Saturday, December 16, 2006


Better chemistry through living

Hervé This, France's most famous chemist managed to unboil an egg. He explains that when an egg is cooked, the protein molecules unroll themselves, link up and enclose the water molecules. In order to 'uncook' the egg, you need to detach the protein molecules from each other. By adding a product like sodium borohydride, the egg becomes liquid within three hours. For those who want to try it at home, vitamin C also does the trick... He has invented a Béarnaise sauce by replacing butter with melted chocolate, as well as 'chocolate chantilly' (a form of whipped chocolate prepared in the same way as crème chantilly). ... He recommended, for example, that pepper be added to a stock only eight minutes before it is taken off the heat.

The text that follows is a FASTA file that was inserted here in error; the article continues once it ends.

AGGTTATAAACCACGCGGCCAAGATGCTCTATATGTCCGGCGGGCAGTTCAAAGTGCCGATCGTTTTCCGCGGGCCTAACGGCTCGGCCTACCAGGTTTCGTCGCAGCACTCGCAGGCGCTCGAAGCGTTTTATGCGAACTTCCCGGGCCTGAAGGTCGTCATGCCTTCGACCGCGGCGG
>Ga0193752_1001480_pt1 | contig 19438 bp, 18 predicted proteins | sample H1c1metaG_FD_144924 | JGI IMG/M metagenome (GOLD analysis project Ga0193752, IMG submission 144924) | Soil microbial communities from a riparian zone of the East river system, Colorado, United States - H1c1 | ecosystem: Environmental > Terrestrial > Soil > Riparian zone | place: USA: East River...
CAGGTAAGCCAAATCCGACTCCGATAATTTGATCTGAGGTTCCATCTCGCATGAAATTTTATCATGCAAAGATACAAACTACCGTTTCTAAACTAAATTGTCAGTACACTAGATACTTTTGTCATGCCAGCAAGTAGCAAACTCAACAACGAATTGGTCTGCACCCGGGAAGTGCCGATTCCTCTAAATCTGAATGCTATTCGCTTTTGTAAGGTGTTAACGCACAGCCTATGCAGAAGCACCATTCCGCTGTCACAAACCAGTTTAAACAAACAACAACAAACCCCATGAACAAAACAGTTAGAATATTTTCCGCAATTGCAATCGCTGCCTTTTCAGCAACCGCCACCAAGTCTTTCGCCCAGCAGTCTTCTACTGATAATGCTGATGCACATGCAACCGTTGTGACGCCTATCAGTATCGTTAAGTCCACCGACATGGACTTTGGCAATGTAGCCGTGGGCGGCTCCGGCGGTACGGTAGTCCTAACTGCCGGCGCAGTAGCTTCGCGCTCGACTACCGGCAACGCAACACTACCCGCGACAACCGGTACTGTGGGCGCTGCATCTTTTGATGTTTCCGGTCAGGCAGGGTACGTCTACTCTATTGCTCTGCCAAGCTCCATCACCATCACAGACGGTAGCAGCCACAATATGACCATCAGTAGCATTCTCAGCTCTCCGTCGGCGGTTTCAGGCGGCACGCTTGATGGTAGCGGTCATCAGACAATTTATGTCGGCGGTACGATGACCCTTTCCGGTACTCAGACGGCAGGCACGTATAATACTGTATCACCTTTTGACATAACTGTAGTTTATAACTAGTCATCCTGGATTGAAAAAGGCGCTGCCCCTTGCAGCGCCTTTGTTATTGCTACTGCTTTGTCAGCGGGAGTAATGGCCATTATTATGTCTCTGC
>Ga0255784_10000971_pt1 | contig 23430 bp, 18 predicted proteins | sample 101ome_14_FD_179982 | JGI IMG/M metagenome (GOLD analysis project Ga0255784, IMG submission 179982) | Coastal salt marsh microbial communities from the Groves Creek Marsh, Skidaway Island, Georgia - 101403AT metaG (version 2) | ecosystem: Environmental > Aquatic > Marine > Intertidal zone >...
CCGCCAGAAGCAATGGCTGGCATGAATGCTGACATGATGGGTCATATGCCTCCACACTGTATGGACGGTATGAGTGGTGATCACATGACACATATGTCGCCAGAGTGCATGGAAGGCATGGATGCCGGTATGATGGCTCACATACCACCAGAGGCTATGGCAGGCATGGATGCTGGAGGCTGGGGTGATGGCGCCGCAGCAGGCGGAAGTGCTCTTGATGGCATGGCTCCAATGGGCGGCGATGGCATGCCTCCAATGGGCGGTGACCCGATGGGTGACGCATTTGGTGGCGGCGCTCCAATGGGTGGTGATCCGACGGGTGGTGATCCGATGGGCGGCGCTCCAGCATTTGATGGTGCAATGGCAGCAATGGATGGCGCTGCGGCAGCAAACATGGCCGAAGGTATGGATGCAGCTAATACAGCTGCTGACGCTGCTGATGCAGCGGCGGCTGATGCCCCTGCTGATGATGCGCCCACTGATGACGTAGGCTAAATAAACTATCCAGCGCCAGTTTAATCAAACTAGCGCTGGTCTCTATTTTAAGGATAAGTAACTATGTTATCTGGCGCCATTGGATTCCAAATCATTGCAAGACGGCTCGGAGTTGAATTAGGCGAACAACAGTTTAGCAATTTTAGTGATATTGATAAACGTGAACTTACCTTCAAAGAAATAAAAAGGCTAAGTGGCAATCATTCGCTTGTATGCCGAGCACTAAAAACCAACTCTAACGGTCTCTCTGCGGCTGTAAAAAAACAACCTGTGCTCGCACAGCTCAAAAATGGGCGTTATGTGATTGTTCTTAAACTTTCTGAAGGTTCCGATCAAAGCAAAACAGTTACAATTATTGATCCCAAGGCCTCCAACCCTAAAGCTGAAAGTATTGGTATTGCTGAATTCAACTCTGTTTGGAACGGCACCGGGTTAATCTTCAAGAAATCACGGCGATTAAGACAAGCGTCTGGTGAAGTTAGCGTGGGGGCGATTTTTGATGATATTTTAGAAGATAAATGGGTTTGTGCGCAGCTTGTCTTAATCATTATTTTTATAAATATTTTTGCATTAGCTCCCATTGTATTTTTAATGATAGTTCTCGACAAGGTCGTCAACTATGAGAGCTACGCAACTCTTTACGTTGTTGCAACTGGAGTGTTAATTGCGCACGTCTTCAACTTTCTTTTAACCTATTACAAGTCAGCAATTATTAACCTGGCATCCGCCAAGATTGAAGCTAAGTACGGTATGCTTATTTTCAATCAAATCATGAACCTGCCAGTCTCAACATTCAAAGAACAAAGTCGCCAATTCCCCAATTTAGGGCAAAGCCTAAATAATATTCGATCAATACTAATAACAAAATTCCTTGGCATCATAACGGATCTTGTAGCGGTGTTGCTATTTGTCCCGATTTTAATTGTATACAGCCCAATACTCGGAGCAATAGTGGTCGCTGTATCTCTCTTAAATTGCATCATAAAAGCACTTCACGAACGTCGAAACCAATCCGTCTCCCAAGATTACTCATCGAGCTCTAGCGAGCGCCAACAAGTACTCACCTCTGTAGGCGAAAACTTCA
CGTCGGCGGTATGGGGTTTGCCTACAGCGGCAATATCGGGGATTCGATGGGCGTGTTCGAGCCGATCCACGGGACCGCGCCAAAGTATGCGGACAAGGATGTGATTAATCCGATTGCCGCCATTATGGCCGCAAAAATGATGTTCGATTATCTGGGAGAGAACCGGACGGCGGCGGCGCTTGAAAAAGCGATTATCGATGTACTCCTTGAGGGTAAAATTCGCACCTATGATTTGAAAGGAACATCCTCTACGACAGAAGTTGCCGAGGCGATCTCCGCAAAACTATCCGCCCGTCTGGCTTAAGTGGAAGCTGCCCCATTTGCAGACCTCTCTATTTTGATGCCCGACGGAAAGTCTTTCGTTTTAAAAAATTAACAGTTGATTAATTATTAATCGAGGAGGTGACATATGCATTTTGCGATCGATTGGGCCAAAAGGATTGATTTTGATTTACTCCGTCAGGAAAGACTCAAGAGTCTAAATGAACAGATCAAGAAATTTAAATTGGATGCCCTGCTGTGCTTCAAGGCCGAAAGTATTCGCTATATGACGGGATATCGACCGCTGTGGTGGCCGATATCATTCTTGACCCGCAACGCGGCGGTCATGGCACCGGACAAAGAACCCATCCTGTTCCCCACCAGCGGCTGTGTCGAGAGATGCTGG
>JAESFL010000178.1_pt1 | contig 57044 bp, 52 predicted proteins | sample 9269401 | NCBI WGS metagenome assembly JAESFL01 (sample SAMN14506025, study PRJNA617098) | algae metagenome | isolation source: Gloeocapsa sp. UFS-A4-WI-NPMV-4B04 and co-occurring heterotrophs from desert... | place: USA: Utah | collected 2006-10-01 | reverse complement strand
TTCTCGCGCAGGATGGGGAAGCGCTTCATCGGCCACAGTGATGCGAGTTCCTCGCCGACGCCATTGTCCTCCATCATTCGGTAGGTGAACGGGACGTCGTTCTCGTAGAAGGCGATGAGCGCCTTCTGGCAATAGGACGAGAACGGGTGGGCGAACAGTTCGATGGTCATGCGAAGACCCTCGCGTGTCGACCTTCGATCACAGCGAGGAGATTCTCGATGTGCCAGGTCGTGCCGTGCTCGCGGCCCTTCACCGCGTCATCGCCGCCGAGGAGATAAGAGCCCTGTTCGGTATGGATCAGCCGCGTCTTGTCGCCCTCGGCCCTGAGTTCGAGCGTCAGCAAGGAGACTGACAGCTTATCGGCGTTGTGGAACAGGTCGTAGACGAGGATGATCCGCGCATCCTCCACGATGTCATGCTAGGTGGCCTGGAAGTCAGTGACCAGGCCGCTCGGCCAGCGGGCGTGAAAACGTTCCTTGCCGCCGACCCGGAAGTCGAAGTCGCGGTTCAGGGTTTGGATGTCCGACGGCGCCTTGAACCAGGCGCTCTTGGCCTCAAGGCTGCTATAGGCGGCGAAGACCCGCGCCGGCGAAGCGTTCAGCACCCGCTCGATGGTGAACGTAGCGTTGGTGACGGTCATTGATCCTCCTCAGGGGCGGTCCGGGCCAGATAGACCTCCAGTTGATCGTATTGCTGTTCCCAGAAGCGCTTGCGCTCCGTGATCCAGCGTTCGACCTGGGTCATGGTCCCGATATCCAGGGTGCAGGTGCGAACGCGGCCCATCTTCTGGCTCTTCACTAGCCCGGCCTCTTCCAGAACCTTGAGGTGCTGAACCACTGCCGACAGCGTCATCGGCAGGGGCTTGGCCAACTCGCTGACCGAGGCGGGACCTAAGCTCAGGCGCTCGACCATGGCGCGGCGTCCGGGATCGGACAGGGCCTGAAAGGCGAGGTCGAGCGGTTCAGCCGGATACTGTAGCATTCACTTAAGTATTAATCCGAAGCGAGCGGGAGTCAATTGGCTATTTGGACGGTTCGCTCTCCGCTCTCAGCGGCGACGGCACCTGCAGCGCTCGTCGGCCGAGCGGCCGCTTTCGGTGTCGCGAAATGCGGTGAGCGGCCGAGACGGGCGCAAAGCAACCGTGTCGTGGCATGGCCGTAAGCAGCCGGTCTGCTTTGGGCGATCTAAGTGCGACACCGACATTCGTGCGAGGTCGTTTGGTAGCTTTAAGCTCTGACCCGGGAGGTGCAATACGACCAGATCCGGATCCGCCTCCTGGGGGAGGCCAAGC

Wow. This means that all those recipes that call for uncooked egg (say, meringues and such) can now be made safe from the various diseases often transmitted by uncooked eggs.

Now if he could figure out how to do something similar with pasteurized milk, we might actually be able to get true cheese, especially true soft cheese, in America. (Genuine Bries and the like are illegal to import into the US.)
Well that depends on what the egg picks up in the three hours of uncooking...? Where is that done, at room temps or can it work in the fridge. Takes some planning ahead, too :-P

Fascinating stuff; I just doubt I'd actually try eating any of it. Well maybe the chocolate chantilly!

Interesting about the pepper -- I always season very late in order to have some flavor instead of at the beginning.
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